[Show abstract][Hide abstract] ABSTRACT: Mesenchymal stem cells (MSCs) senescence is an age-related process that impairs the capacity for tissue repair and compromises the clinical use of autologous MSCs for tissue regeneration. Here, we describe the effects of SIRT1, a NAD(+)-dependent deacetylase, on age-related MSCs senescence. Knockdown of SIRT1 in young MSCs induced cellular senescence and inhibited cell proliferation whereas overexpression of SIRT1 in aged MSCs reversed the senescence phenotype and stimulated cell proliferation. These results suggest that SIRT1 plays a key role in modulating age-induced MSCs senescence. Aging-related proteins, P16 and P21 may be downstream effectors of the SIRT1-mediated anti-aging effects. SIRT1 protected MSCs from age-related DNA damage, induced telomerase reverse transcriptase (TERT) expression and enhanced telomerase activity but did not affect telomere length. SIRT1 positively regulated the expression of tripeptidyl peptidase 1 (TPP1), a component of the shelterin pathway that protects chromosome ends from DNA damage. Together, the results demonstrate that SIRT1 quenches age-related MSCs senescence by mechanisms that include enhanced TPP1 expression, increased telomerase activity and reduced DNA damage.
"The cause behind this genomic instability has been attributed to a defective signaling of DNA double-strand breaks (DSBs) since SIRT1 deacetylation of the repair factor NBS1 is a modification required for its subsequent phosphorylation by the Ataxia Telangiectasia Mutated (ATM) kinase in the first steps of the DNA damage response [45–47]. Furthermore, SIRT1 appears to be involved in multiple DNA-repair pathways, including homologous recombination (HR) repair or non-homologous end joining (NHEJ) of double strand breaks, and nucleotide excision repair (NER) of DNA single strand breaks [48–50]. The tumor suppressor, p53, which is induced in response to cellular stress, including oxidative and DNA damage, is also a target of SIRT1. "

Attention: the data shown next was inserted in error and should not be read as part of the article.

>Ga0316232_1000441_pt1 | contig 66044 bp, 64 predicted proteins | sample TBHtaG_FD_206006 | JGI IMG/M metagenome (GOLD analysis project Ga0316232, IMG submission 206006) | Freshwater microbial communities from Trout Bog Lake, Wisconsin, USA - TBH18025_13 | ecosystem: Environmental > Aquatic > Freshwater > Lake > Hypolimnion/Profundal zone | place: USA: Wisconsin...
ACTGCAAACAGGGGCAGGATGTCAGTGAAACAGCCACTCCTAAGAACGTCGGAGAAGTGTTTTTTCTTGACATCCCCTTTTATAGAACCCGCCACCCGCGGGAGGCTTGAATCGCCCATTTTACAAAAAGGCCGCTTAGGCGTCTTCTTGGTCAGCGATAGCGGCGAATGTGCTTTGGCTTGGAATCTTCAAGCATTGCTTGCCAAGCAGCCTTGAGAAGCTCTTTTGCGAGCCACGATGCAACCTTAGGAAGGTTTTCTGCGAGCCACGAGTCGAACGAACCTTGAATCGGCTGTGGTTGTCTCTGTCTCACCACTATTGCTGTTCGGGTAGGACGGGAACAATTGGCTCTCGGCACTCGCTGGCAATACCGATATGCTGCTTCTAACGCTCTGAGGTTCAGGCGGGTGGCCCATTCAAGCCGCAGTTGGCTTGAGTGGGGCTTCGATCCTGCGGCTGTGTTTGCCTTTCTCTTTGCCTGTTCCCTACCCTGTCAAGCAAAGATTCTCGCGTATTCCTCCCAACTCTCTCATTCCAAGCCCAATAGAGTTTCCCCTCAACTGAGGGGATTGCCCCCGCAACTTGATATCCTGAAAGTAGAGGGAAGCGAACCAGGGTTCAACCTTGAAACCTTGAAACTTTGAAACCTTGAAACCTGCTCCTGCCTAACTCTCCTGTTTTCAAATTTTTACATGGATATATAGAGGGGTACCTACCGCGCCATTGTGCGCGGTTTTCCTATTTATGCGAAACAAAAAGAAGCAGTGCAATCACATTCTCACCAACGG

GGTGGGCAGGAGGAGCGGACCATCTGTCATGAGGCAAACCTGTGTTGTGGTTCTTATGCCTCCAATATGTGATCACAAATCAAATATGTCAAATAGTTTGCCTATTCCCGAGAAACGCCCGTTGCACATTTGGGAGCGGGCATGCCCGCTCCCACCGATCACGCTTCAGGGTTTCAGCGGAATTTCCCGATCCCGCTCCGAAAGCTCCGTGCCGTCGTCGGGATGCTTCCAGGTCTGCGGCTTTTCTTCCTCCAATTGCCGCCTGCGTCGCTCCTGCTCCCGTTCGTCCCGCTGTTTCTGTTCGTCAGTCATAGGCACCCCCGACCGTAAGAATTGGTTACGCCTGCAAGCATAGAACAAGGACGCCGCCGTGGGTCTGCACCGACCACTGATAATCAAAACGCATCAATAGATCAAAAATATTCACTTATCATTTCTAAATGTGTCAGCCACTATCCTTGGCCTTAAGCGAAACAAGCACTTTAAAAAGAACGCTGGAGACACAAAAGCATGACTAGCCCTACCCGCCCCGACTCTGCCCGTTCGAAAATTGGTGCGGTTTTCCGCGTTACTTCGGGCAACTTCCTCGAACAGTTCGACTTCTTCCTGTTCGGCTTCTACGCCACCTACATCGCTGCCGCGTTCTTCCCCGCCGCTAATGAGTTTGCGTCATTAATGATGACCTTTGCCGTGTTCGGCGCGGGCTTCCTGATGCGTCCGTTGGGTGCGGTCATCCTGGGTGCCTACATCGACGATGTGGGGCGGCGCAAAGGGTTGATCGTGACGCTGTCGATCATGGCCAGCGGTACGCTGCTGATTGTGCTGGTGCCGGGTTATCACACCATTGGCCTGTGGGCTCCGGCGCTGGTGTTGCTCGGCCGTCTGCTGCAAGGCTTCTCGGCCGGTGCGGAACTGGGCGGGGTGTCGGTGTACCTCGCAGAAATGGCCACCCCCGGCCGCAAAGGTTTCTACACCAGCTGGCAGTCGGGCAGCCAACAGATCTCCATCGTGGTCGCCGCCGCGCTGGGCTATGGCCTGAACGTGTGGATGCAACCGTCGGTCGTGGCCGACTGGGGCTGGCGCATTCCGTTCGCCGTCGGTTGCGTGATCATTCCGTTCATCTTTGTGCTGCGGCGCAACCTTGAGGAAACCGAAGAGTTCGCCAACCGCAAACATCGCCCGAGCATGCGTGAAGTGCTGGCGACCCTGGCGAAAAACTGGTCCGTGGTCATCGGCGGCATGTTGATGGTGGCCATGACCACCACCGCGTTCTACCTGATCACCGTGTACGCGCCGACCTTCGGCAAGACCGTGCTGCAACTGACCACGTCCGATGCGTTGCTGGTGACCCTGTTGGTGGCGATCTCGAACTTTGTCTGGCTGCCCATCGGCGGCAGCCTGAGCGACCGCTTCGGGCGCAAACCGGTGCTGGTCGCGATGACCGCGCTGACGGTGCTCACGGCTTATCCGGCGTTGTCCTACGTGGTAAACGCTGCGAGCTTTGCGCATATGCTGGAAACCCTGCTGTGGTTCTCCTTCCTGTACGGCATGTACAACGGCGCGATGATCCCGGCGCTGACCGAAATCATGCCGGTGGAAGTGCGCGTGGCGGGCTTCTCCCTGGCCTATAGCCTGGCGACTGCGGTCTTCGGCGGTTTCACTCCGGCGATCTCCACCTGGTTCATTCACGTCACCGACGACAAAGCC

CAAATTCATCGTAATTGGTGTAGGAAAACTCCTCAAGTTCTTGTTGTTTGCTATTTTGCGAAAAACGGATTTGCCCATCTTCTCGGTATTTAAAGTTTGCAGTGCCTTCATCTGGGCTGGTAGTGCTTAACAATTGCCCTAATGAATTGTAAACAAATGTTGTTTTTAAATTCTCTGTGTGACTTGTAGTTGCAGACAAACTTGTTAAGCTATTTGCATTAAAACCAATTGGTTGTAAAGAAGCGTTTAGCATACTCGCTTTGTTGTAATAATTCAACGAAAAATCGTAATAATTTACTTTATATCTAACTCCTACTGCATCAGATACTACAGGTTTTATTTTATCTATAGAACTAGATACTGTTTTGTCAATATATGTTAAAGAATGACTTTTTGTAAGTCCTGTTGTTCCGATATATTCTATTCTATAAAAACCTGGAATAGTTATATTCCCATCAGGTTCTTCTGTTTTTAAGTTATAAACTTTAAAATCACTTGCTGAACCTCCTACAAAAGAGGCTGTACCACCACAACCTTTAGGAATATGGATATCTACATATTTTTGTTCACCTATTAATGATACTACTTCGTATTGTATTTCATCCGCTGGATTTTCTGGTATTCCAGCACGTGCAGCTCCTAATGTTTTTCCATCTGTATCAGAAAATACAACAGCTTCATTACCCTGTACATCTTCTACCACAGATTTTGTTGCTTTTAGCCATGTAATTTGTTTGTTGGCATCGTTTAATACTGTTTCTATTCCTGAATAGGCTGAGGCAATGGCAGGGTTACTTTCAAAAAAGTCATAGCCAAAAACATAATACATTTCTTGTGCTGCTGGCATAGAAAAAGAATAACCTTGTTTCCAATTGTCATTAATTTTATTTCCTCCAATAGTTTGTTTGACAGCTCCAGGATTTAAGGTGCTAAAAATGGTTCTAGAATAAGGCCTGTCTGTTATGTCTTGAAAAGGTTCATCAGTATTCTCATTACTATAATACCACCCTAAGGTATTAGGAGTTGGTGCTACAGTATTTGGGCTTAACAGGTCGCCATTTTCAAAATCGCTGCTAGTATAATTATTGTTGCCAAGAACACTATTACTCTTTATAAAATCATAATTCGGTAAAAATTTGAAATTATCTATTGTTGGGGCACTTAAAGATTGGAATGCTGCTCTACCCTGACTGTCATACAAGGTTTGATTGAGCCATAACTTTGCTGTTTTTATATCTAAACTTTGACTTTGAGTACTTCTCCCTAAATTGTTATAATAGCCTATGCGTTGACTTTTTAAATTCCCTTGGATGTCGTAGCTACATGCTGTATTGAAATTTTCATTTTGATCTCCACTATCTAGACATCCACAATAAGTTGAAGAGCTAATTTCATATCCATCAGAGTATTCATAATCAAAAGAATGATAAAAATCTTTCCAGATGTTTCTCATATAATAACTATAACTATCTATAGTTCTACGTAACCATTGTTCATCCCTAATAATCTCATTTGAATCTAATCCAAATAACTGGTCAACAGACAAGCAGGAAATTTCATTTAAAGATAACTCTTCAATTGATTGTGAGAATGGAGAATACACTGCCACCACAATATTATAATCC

[Show abstract][Hide abstract] ABSTRACT: Sirtuins are a conserved family of deacetylases whose activities are dependent on nicotinamide adenine dinucleotide (NAD+). Sirtuins act in different cellular compartments, such as the nucleus where they deacetylate histones and transcriptional factors, in the cytoplasm where they modulate cytoskeletal and signaling molecules, and in the mitochondria where they engage components of the metabolic machinery. Collectively, they tune metabolic processes to energy availability, and modulate stress responses, protein aggregation, inflammatory processes, and genome stability. As such, they have garnered much interest and have been widely studied in aging and age-related neurodegeneration. In this chapter, we review the identification of sirtuins and their biological targets. We focus on their biological mechanisms of action and how they might be regulated, including via NAD metabolism, transcriptional and posttranscriptional control, and as targets of pharmacological agents. Lastly, we highlight the numerous studies suggesting that sirtuins are efficacious therapeutic targets in neurodegenerative disease and injury.
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The online version of this article (doi:10.1007/s13311-013-0214-5) contains supplementary material, which is available to authorized users.
Journal of the American Society for Experimental NeuroTherapeutics 09/2013; 10(4). DOI:10.1007/s13311-013-0214-5 · 5.05 Impact Factor